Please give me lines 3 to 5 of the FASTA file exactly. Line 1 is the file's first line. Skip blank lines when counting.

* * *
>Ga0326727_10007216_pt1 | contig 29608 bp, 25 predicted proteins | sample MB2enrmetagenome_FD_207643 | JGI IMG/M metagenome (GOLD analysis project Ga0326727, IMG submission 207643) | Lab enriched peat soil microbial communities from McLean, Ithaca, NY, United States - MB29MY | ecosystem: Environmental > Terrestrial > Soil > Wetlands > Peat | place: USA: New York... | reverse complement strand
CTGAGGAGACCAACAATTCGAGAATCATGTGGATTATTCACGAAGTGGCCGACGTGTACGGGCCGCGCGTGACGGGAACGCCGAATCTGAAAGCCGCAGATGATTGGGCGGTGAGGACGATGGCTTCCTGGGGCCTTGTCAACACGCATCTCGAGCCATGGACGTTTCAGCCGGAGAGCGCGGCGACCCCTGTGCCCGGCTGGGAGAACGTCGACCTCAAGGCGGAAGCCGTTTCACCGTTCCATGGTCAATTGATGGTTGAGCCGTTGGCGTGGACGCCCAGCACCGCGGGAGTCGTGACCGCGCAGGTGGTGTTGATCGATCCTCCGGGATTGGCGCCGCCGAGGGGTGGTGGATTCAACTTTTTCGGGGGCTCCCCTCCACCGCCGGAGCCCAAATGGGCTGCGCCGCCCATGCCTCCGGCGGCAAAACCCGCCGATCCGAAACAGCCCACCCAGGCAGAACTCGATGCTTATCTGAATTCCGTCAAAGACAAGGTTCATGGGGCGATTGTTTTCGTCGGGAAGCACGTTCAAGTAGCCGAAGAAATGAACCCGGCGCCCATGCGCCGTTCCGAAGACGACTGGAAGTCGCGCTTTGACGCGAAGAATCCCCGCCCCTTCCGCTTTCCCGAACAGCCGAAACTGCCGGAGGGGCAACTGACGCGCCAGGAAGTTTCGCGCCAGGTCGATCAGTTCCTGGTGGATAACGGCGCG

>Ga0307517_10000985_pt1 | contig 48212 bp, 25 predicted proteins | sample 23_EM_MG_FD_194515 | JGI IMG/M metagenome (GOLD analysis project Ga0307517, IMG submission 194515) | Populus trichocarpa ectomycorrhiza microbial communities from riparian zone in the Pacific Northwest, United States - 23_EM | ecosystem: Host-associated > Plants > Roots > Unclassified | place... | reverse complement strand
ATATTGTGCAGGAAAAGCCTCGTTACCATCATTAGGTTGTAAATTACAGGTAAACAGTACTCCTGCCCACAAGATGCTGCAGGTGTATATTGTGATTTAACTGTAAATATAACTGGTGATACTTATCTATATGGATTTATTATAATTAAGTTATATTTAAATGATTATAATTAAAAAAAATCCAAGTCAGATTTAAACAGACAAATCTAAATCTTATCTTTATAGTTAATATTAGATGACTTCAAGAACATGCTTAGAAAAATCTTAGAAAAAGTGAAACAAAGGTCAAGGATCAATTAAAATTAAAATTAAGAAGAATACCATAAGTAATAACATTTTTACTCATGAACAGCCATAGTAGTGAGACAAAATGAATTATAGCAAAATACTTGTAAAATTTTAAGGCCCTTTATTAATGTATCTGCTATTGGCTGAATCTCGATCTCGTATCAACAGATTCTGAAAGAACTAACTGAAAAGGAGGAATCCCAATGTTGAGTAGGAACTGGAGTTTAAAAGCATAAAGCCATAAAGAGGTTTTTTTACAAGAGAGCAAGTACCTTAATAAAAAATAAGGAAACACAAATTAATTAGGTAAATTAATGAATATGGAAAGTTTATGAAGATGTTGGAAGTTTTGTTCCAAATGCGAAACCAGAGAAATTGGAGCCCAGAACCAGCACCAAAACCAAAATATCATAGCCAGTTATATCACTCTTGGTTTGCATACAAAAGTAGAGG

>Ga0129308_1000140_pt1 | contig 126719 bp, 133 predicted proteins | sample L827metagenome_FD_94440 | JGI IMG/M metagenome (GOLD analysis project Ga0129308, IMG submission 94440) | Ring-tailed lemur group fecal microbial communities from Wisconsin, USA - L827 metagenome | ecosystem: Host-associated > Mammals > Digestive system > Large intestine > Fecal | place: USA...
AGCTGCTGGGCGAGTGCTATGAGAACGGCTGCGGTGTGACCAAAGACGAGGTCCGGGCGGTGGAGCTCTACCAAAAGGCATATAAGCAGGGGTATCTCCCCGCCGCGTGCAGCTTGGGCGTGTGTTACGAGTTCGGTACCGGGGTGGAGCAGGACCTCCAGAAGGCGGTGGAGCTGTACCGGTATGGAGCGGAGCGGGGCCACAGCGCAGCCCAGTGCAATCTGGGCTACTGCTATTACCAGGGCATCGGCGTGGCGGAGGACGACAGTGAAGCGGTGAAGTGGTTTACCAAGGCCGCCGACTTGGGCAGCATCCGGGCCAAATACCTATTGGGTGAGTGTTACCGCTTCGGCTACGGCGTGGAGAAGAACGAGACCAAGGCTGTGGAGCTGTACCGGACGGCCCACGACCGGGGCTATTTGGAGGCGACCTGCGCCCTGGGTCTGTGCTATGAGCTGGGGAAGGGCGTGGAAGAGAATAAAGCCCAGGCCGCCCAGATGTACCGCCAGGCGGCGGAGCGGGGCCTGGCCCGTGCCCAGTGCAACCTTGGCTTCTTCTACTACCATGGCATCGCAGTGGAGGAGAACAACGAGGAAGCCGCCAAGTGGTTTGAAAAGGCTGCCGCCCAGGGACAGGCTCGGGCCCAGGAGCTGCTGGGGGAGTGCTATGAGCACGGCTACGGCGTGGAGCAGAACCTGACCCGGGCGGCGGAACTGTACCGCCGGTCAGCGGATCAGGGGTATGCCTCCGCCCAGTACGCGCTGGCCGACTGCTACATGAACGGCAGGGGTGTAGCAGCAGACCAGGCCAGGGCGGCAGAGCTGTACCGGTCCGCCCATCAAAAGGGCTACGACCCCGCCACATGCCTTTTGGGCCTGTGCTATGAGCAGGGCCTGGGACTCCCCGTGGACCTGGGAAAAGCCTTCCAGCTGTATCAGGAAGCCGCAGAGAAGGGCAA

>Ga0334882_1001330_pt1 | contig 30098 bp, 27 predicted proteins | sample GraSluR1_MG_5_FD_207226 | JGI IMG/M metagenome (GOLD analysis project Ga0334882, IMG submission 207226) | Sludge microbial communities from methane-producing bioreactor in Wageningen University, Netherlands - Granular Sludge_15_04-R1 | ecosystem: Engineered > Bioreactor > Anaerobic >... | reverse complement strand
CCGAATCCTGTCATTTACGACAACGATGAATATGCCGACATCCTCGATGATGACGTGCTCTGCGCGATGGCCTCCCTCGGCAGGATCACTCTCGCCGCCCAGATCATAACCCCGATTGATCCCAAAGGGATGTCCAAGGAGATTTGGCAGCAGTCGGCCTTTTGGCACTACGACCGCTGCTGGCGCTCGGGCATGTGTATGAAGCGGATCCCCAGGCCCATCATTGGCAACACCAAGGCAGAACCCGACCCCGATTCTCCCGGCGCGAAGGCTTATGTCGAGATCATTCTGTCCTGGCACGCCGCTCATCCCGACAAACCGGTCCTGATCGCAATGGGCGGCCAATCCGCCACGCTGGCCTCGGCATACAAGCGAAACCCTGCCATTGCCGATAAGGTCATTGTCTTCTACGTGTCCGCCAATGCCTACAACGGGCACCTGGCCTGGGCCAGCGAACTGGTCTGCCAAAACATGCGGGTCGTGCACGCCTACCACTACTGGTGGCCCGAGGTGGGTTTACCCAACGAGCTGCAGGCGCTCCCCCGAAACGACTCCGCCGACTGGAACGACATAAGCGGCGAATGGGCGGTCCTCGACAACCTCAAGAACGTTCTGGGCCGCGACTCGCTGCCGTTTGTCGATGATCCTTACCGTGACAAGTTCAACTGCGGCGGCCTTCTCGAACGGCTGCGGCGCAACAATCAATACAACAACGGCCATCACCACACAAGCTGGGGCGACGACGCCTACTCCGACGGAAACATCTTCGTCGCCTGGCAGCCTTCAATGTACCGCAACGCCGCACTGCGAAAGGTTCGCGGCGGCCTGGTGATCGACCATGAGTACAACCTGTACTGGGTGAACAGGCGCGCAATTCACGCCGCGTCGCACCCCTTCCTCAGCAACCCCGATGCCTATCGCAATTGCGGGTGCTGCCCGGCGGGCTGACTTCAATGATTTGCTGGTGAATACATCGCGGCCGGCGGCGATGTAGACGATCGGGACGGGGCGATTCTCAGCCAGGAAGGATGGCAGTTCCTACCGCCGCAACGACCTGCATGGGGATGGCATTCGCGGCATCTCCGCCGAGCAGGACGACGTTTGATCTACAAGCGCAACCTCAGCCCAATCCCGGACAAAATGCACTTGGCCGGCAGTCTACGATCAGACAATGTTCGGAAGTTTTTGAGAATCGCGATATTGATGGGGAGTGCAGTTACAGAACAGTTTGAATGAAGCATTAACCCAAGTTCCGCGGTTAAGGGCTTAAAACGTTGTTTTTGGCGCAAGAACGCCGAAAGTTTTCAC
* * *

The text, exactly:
>Ga0307517_10000985_pt1 | contig 48212 bp, 25 predicted proteins | sample 23_EM_MG_FD_194515 | JGI IMG/M metagenome (GOLD analysis project Ga0307517, IMG submission 194515) | Populus trichocarpa ectomycorrhiza microbial communities from riparian zone in the Pacific Northwest, United States - 23_EM | ecosystem: Host-associated > Plants > Roots > Unclassified | place... | reverse complement strand
ATATTGTGCAGGAAAAGCCTCGTTACCATCATTAGGTTGTAAATTACAGGTAAACAGTACTCCTGCCCACAAGATGCTGCAGGTGTATATTGTGATTTAACTGTAAATATAACTGGTGATACTTATCTATATGGATTTATTATAATTAAGTTATATTTAAATGATTATAATTAAAAAAAATCCAAGTCAGATTTAAACAGACAAATCTAAATCTTATCTTTATAGTTAATATTAGATGACTTCAAGAACATGCTTAGAAAAATCTTAGAAAAAGTGAAACAAAGGTCAAGGATCAATTAAAATTAAAATTAAGAAGAATACCATAAGTAATAACATTTTTACTCATGAACAGCCATAGTAGTGAGACAAAATGAATTATAGCAAAATACTTGTAAAATTTTAAGGCCCTTTATTAATGTATCTGCTATTGGCTGAATCTCGATCTCGTATCAACAGATTCTGAAAGAACTAACTGAAAAGGAGGAATCCCAATGTTGAGTAGGAACTGGAGTTTAAAAGCATAAAGCCATAAAGAGGTTTTTTTACAAGAGAGCAAGTACCTTAATAAAAAATAAGGAAACACAAATTAATTAGGTAAATTAATGAATATGGAAAGTTTATGAAGATGTTGGAAGTTTTGTTCCAAATGCGAAACCAGAGAAATTGGAGCCCAGAACCAGCACCAAAACCAAAATATCATAGCCAGTTATATCACTCTTGGTTTGCATACAAAAGTAGAGG

>Ga0129308_1000140_pt1 | contig 126719 bp, 133 predicted proteins | sample L827metagenome_FD_94440 | JGI IMG/M metagenome (GOLD analysis project Ga0129308, IMG submission 94440) | Ring-tailed lemur group fecal microbial communities from Wisconsin, USA - L827 metagenome | ecosystem: Host-associated > Mammals > Digestive system > Large intestine > Fecal | place: USA...